Peter Orszag, the all-powerful White House budget director, will be the first senior member of President Barack Obama’s economic team to leave the administration, probably in a few weeks’ time.
His departure, while not unexpected, leaves a significant gap that Mr Obama will surely try to fill as soon as he can given the urgency with which America’s dire fiscal position needs to be tackled.
Despite Mr Orszag’s young age of 41, he is considered one of the most influential budget director in decades, playing a pivotal role in engineering Mr Obama’s two signature pieces of legislation so far: the stimulus bill and healthcare reform.
This will make him tough to replace, and the most likely candidates at this point are
Don Kohn is set to end his tenure as vice-chairman of the Federal Reserve tomorrow, but, at the request of his boss Ben Bernanke, he will be staying on as governor until September 1 at the latest.
The hope within the central bank is that as early as next month the Senate will begin to move towards confirming Mr Kohn’s replacement, Janet Yellen, currently president of the Federal Reserve Bank of San Francisco.
Also on the Senate’s docket are the nominations of Peter Diamond, the Massachusetts Institute of Technology economist, and Sarah Bloom Raskin, the Maryland banking regulator, which would complete the seven-member board of governors.
Their nominations have stalled in Congress mainly for logistical reasons:
Well, they couldn’t go much lower. Yields have risen in the latest auction of 28-day treasuries, as the bid-to-cover fell to 3.7, the lowest since April 6. The flight to safety had pushed the cost of this short-term debt almost to zero at the last auction.
The 2010 emergency Budget has lived up to its historic billing. Huge spending cuts and big tax rises are planned to bring borrowing down from its current rate in excess of 10 per cent of national income.
No allowance has been given to those who worry that such rapid deficit reduction might hit the economy too hard and make it counter-productive. We are back to Lord Snowden’s in 1931, described as an “evangelical Pennine socialist” by Lord Jenkins. I don’t think that description applies to George Osborne; and he must hope his reputation survives better than his 1930s predecessor. Here are four things that have interested me so far.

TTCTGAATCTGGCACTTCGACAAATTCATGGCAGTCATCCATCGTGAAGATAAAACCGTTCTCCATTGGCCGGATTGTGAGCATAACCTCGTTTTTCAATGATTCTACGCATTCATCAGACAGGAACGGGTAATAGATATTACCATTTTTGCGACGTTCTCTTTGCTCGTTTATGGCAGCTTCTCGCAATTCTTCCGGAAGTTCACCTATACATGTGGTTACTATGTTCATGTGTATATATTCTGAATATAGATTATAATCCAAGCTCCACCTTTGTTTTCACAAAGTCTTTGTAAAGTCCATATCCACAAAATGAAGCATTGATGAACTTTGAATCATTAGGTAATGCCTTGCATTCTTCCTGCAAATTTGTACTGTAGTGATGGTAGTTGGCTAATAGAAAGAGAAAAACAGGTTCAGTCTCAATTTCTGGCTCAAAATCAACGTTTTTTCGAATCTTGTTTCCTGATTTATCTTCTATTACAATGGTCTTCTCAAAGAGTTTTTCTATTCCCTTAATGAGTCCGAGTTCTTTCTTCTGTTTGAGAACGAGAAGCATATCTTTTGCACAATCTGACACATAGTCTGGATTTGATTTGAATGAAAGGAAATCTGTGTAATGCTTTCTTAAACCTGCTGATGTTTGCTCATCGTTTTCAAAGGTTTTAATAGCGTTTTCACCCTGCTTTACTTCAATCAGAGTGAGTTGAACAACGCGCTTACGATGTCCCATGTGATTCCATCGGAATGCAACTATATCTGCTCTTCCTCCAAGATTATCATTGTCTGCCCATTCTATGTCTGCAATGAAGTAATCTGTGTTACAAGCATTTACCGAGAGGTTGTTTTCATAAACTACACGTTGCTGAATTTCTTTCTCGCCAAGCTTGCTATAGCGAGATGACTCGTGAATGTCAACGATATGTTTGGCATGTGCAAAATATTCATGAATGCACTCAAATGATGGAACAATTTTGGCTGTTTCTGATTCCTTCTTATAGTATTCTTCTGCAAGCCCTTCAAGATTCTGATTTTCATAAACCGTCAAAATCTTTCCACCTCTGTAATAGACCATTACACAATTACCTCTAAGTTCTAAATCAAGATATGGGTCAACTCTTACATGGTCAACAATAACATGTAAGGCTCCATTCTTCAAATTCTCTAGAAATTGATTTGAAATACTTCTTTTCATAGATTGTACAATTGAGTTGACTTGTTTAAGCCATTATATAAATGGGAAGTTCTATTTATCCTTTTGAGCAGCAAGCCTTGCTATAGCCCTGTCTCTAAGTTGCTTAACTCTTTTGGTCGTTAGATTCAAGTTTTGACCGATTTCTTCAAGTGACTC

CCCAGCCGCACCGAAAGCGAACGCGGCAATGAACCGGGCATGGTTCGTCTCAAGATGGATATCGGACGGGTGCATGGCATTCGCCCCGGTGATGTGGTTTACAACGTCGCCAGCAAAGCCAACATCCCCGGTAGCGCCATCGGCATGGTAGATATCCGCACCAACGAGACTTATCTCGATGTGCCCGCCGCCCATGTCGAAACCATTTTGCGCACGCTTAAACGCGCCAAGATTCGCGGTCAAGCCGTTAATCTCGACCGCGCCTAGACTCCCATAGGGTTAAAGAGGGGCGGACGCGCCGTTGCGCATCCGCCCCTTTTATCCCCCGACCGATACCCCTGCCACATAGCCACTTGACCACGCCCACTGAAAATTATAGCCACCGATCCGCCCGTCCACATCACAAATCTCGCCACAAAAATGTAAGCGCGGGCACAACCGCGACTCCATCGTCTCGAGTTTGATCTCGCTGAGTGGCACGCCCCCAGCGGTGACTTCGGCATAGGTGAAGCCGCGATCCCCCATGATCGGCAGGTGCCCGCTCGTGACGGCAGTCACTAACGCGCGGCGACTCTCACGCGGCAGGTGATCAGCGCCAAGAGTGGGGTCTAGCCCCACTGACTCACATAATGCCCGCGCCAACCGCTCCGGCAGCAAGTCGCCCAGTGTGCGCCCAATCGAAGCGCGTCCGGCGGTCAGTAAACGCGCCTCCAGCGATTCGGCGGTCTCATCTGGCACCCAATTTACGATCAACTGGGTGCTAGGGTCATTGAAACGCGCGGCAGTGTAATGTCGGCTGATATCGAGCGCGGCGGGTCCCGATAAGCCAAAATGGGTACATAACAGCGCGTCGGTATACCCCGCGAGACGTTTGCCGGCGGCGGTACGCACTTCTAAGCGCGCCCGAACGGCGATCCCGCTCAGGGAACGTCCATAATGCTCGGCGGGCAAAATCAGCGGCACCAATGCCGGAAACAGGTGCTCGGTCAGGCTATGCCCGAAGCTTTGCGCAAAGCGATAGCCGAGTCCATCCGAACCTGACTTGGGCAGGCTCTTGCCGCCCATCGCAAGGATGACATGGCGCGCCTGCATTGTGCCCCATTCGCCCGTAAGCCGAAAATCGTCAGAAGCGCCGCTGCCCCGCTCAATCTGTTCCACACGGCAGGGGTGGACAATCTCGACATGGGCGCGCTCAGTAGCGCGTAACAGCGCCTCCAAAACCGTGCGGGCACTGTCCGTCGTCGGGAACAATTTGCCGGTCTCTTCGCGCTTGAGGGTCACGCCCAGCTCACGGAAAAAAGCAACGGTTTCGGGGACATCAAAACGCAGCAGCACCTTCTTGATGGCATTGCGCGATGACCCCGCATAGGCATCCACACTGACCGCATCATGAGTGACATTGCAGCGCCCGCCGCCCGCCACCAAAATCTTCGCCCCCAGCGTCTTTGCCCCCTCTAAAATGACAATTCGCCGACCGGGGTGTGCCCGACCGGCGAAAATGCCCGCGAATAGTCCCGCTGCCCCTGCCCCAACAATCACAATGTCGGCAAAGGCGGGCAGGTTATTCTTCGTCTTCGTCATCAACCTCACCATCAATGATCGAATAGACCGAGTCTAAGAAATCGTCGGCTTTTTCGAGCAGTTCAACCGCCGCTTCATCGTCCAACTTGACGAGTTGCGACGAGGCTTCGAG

- The big news. Obviously, real spending cuts of 25 per cent in government departments outside health and overseas aid are big. Very big. This will mean the pain from this Budget will be felt for years and not just tonight. The really interesting thing is that
Canada’s is the third central bank in a week to cite increased downside risks to the economy. “The overall level of risks to Canadian financial stability has increased” in the past six months said the Bank of Canada’s financial stability review.
Live blog on UK Budget now running at Westminster blog.
All coverage available via Budget in-depth.
As a frame of reference, here are my broad brush predictions for the Budget later today. Some things I am pretty sure about, some I am certain about because they’ve been briefed and others are guesses, hopefully educated guesses.
- Fiscal mandate. George Osborne will commit the new government to eliminate the current structural deficit by the end of the Parliament (2014-15). He will also commit to the burden of public sector debt falling year-on-year by the same point.
- Growth. The Office for Budget Responsibility will cut the growth forecasts it released last week for 2011 and 2012 but raise them later in the Parliament, leaving the level of output in 2014-15 very close to that in last week’s announcement. The assumed medium-term Keynesian multiplier will be zero or negative.
- Public finances. Britain’s deficit will be scheduled to fall below 3 per cent of GDP in 2014-15 and will be close in 2013-14.
- Fiscal consolidation. There are
Having strengthened yesterday, the renminbi has opened sharply down against the dollar – indeed by the largest weakening since December 2008.
Market talk suggests Chinese state-owned banks bought dollars to save the central bank from having to intervene. If the currency is seen as a one-way bet, ‘hot money’ will likely flow into China – potentially interrupting monetary policy transmission and causing inflation.